This blog post is a version of a talk I gave at the 2018 ACM Computer Supported Cooperative Work and Social Computing (CSCW) Conference based on a paper written with Deirdre Mulligan, Ellen Van Wyk, John Chuang, and James Pierce, entitled Eliciting Values Reflections by Engaging Privacy Futures Using Design Workbooks, which was honored with a best paper award. Find out more on our project page, our summary blog post, or download the paper: [PDF link] [ACM link]
In the work described in our paper, we created a set of conceptual speculative designs to explore privacy issues around emerging biosensing technologies, technologies that sense human bodies. We then used these designs to help elicit discussions about privacy with students training to be technologists. We argue that this approach can be useful for Values in Design and Privacy by Design research and practice.
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This blog post is a version of a talk I gave at the 2018 ACM Designing Interactive Systems (DIS) Conference based on a paper written with Nick Merrill and John Chuang, entitled When BCIs have APIs: Design Fictions of Everyday Brain-Computer Interface Adoption. Find out more on our project page, or download the paper: [PDF link] [ACM link]
In recent years, brain computer interfaces, or BCIs, have shifted from far-off science fiction, to medical research, to the realm of consumer-grade devices that can sense brainwaves and EEG signals. Brain computer interfaces have also featured more prominently in corporate and public imaginations, such as Elon Musk’s project that has been said to create a global shared brain, or fears that BCIs will result in thought control.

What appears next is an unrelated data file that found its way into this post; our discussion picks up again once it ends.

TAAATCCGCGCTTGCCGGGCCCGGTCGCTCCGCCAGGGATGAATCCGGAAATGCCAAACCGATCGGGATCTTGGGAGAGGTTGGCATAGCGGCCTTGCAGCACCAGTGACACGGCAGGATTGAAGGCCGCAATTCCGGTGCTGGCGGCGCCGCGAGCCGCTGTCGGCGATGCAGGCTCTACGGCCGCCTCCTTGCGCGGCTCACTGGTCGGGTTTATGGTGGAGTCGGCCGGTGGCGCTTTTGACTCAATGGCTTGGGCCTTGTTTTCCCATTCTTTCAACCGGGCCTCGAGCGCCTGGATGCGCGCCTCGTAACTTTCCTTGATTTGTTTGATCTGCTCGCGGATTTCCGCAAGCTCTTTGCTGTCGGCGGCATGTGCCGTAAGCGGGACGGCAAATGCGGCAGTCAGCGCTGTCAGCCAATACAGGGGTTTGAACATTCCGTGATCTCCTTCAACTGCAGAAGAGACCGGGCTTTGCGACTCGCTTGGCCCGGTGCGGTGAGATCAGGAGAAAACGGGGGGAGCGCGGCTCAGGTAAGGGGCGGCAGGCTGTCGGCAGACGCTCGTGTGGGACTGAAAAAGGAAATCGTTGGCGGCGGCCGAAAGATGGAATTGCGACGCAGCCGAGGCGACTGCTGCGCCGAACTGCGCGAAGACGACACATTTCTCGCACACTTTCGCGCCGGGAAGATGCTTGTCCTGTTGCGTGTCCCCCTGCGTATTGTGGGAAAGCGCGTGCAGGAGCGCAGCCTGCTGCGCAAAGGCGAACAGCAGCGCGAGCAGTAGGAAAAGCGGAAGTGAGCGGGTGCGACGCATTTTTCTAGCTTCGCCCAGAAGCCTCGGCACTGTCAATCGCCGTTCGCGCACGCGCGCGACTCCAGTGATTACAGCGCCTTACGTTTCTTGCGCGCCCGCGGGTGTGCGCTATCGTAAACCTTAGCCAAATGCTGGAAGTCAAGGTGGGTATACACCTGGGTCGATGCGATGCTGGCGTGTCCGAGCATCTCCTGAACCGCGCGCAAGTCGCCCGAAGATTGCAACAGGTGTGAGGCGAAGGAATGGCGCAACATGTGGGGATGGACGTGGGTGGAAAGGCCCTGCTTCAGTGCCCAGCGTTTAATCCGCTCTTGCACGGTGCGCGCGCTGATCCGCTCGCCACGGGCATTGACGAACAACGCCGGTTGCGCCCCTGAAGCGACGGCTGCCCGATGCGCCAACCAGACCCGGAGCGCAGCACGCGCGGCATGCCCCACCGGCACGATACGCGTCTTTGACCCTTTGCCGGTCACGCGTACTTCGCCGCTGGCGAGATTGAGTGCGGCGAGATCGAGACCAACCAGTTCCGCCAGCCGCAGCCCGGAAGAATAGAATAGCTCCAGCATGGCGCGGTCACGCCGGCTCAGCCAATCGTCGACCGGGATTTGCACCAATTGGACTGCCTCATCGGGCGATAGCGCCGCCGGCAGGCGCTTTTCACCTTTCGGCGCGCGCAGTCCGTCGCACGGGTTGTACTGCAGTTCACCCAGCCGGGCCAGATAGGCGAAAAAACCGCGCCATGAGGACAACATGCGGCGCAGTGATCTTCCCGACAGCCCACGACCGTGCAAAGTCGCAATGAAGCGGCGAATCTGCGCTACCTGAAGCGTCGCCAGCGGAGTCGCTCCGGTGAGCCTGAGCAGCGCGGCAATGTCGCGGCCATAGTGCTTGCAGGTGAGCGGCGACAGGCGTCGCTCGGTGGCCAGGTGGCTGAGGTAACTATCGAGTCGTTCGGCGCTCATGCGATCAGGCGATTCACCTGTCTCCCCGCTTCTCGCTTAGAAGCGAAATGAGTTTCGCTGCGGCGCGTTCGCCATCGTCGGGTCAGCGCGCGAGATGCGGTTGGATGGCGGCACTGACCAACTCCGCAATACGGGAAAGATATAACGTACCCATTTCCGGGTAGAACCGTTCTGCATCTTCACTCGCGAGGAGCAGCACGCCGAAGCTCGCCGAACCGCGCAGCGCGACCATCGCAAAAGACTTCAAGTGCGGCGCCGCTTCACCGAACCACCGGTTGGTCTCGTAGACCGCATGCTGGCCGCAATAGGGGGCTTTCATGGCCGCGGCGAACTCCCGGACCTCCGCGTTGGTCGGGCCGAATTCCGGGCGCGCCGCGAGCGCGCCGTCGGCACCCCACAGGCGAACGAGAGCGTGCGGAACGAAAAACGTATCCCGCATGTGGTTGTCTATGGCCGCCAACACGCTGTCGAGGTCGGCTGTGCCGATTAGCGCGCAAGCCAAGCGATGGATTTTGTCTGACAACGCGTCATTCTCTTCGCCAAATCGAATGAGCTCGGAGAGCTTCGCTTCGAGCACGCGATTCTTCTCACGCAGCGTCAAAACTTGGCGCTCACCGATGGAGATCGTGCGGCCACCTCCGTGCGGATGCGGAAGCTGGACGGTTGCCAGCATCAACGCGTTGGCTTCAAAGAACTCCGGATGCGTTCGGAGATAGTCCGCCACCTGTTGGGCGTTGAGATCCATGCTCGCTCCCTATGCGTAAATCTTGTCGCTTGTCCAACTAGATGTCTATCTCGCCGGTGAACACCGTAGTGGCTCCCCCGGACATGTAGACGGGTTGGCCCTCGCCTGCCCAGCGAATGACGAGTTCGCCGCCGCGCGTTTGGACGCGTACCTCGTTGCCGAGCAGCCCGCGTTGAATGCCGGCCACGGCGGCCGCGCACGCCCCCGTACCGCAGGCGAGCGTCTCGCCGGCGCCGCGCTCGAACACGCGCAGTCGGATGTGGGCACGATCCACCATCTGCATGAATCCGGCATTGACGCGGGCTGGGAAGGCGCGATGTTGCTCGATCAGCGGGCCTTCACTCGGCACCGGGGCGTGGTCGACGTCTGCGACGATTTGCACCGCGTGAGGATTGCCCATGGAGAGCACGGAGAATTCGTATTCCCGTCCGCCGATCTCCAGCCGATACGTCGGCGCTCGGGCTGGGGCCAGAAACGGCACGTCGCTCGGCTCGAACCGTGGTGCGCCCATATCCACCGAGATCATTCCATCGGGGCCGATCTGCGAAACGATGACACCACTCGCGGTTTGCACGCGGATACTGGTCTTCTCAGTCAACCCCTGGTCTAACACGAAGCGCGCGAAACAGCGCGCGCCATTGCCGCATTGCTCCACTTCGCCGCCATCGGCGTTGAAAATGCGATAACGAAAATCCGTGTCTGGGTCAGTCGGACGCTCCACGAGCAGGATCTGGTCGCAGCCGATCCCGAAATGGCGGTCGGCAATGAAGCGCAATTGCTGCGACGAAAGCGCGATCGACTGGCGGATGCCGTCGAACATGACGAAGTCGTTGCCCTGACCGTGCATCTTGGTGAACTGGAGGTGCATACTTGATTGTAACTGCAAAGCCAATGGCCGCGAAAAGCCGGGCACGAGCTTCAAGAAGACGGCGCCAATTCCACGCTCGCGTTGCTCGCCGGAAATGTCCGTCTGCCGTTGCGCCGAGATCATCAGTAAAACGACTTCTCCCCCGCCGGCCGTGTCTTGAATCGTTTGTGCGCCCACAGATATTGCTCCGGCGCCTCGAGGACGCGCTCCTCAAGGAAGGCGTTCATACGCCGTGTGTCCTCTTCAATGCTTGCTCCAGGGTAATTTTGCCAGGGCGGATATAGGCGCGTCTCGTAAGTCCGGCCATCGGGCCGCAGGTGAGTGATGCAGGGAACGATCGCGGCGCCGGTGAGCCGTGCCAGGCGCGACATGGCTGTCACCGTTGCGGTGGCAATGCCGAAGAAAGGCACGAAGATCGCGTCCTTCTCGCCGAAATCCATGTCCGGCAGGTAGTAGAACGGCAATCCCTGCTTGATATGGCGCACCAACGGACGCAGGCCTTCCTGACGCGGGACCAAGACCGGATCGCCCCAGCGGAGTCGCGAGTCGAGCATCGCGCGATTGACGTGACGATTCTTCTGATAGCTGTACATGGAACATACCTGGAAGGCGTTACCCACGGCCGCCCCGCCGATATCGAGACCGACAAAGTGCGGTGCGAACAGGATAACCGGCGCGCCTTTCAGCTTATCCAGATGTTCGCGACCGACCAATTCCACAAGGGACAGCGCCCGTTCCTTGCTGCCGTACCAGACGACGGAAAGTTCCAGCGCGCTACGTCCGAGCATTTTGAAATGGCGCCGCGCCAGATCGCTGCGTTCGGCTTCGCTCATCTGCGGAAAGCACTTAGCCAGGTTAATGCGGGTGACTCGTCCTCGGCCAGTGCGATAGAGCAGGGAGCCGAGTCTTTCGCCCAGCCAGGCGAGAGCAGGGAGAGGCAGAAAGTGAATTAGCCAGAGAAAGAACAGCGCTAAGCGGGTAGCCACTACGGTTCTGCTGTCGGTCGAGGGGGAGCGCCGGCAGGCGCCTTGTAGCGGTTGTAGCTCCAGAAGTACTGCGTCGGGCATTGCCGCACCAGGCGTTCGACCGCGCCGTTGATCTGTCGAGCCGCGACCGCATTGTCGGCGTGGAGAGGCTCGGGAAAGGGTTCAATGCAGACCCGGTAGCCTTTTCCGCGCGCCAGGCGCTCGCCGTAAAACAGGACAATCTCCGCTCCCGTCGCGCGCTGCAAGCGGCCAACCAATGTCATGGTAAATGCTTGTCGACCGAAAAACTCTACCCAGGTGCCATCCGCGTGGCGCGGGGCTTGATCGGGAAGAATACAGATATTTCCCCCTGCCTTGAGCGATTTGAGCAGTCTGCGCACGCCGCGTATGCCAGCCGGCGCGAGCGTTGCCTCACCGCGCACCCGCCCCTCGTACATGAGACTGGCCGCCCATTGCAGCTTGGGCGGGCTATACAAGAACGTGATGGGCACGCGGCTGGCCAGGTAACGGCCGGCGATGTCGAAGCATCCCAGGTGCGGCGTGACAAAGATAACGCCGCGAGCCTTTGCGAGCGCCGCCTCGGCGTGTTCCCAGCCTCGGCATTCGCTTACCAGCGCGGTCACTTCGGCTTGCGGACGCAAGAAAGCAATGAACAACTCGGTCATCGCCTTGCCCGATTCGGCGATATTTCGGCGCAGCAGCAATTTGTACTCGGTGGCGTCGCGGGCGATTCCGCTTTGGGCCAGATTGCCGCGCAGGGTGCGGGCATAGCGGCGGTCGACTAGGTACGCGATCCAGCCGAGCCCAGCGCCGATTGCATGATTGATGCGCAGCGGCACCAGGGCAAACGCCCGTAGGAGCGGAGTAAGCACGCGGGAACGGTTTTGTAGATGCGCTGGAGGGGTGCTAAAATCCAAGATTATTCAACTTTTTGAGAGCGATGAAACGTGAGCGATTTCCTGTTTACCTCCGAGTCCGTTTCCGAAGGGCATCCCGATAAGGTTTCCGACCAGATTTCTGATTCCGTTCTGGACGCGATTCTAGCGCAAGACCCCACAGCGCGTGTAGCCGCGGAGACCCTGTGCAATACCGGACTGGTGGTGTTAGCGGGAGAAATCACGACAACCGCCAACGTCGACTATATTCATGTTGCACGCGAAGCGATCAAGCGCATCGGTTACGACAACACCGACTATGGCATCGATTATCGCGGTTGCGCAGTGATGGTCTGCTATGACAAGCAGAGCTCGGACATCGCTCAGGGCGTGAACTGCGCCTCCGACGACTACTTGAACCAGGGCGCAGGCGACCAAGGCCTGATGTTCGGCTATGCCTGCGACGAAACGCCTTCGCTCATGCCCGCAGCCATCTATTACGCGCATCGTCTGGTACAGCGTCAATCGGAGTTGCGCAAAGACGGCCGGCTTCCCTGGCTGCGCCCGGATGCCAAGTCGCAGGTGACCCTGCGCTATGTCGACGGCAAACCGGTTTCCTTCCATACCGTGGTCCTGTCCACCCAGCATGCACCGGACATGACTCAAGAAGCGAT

Most of these narratives and imaginings about BCIs tend to be utopian, or dystopian, imagining radical technological or social change. However, we instead aim to imagine futures that are not radically different from our own. In our project, we use design fiction to ask: how can we graft brain computer interfaces onto the everyday and mundane worlds we already live in? How can we explore how BCI uses, benefits, and labor practices may not be evenly distributed when they get adopted?
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I presented this talk in November 2017, at the Berkeley I School PhD Research Reception. The talk discusses findings from 2 of our papers:
Richmond Y. Wong, Ellen Van Wyk and James Pierce. (2017). Real-Fictional Entanglements: Using Science Fiction and Design Fiction to Interrogate Sensing Technologies. In Proceedings of the ACM Conference on Designing Interactive Systems (DIS ’17). https://escholarship.org/uc/item/7r229796
Richmond Y. Wong, Deirdre K. Mulligan, Ellen Van Wyk, James Pierce and John Chuang. (2017). Eliciting Values Reflections by Engaging Privacy Futures Using Design Workbooks. Proceedings of the ACM Human Computer Interaction (CSCW 2018 Online First). 1, 2, Article 111 (November 2017), 27 pages. https://escholarship.org/uc/item/78c2802k
More about this project and some of the designs can be found here: biosense.berkeley.edu/projects/sci-fi-design-fiction/